“Our shelter is not large enough to house 80 dogs; it would not be humane for us to keep all the dogs at the shelter,” Cochran said.
Davis asked how many dogs were currently at LUAC and how many were living in foster homes temporarily. Cochran said 18 of the seized dogs still reside at LUAC while the rest have been sent to foster homes. Davis asked if the $10 daily fee was specifically for boarding animals at LUAC.
“It is expressly for us to take care of the dogs, but you would have to ask the Upshur County Commission if that was meant to be just for boarding,” Cochran said.
She also testified that having so many of the dogs living in foster homes is more work for her because she is constantly fielding phone calls, texts and emails about the dogs 24/7. Cochran said all the veterinary work done on the dogs must be signed off on by her, so the foster homes will ask her if any of the dogs need to go to the vet due to certain symptoms.
Davis, however, said his client is being taken advantage of because she is paying a boarding fee while the dogs are being held off LUAC premises.
“I think that the court needs to take a deeper look at this – we need to figure out when these dogs were taken out of the custody of the animal shelter and what dogs are still there and what are the expenses associated with that, but it’s not just to expect this woman to pay $23,000 a month because the vast majority of dogs are being fostered out, and that’s not fair,” Davis said.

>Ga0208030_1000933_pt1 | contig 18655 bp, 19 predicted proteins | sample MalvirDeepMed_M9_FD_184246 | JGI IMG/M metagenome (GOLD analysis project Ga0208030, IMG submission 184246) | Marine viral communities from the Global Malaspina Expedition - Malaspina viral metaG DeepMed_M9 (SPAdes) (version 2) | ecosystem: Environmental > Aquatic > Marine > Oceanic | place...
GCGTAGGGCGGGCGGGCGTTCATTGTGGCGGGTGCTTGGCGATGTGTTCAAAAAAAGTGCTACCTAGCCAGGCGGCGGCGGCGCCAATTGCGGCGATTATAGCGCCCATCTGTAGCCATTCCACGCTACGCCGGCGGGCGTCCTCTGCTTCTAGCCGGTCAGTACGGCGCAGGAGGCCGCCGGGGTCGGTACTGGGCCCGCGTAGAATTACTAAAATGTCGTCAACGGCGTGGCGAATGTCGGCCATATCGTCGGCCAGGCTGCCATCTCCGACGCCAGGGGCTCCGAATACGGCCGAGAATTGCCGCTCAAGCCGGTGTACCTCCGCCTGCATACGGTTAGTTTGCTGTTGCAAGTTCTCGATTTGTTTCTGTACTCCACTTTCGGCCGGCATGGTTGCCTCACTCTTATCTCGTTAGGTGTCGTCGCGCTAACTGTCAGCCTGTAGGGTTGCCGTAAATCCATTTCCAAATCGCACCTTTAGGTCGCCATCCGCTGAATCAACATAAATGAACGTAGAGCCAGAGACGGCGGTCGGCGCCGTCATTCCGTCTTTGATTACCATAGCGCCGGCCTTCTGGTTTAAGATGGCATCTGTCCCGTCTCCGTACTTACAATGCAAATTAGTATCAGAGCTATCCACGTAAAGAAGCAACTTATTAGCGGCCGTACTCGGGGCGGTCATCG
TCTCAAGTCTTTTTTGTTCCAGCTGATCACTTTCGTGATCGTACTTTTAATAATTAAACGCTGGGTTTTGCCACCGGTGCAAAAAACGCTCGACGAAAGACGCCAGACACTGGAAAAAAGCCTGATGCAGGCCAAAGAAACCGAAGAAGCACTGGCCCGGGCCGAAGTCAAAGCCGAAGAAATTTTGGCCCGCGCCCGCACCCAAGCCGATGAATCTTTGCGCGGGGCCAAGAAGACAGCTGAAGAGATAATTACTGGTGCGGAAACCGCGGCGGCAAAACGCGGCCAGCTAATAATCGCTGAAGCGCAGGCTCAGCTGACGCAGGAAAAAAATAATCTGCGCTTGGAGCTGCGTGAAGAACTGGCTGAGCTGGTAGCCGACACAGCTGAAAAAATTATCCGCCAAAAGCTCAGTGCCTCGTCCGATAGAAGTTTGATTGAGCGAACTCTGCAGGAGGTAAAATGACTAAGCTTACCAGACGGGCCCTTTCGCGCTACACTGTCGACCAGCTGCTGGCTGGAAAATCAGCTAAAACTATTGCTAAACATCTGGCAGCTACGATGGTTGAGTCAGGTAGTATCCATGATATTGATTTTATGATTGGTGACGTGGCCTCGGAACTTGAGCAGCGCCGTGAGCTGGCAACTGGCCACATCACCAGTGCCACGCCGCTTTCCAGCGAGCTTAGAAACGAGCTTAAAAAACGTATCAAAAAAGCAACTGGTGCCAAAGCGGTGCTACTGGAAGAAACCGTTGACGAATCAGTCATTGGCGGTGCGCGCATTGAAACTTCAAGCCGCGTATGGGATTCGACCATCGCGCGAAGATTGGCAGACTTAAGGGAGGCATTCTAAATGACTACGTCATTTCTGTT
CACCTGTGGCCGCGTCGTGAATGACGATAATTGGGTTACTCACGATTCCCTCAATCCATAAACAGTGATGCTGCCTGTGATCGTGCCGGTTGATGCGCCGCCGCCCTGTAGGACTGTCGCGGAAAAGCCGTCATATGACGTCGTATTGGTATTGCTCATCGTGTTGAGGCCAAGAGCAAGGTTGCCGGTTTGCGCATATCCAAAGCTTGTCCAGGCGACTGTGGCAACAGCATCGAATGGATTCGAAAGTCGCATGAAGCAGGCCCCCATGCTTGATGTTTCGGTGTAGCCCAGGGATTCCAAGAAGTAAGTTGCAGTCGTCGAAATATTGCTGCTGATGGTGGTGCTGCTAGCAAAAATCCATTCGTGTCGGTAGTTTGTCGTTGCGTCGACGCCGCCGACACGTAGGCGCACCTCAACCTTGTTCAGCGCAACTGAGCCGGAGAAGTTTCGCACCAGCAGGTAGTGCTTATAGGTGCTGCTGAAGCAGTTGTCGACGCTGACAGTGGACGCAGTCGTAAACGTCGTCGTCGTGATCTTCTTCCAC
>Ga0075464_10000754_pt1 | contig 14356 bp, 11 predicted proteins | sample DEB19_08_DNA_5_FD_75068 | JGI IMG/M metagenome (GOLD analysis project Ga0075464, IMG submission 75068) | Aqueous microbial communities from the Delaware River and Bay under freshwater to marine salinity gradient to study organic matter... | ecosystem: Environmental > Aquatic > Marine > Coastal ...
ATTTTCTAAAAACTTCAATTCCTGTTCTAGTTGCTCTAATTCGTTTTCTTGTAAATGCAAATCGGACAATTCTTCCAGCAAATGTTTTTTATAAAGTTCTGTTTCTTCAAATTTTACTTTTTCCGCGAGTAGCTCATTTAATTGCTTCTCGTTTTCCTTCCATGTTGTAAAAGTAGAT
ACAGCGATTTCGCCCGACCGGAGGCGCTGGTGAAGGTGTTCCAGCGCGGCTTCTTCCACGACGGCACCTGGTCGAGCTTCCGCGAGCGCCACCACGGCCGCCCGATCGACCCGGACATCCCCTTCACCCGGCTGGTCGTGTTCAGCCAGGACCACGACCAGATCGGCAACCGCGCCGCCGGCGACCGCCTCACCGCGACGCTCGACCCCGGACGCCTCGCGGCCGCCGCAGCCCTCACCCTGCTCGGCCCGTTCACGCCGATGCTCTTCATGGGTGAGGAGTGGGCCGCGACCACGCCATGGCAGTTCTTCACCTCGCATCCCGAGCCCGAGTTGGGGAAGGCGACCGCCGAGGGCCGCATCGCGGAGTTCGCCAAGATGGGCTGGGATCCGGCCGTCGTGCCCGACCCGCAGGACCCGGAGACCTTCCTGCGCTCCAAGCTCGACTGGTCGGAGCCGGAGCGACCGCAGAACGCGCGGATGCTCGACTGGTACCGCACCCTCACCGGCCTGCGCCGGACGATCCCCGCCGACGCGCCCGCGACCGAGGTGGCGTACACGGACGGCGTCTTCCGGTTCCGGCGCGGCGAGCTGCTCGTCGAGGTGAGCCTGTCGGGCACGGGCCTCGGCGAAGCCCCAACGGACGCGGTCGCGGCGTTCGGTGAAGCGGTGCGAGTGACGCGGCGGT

Cunningham said the county is still responsible for the dogs and the only other option besides placing them in private foster homes would be to house the dogs in another boarding facility, which would most likely cost $20 to $25 per day.
“We’re trying to do what’s best for the animals themselves; I think we all can agree that animals being kept in a shelter in a kennel is not an appropriate environment,” Cunningham said. “Even though these animals are in foster homes, Ms. Cochran is still responsible for the care of these animals.”
Upshur County magistrate Alan Suder ruled that the $10 a day was a fair amount to take care of each dog.
“I feel that Ms. Cunningham and the animal control facility have presented all the documentation necessary, and I feel that they are willing to provide you with any other additional information if it’s requested,” Suder said. “I feel that $10 a day was assessed by the county commission, and I feel it’s fair.”
Steven Nanners, Rebecca Clark’s defense attorney, addressed the court and filed a motion to consolidate Denise and Rebecca Clark’s cases into one case so there could be just one trial with one magistrate presiding. Cunningham said a conference would need to be scheduled to see if Davis and his client, Denise Clark, agreed to the motion, and then Davis would have to file a written motion.
Davis said he did not object to the motion, but he would like time to review Nanners’ motion and write something to submit to the court and then a hearing can be set to go over the motion. A date for the hearing was not set during the Dec. 13 hearing.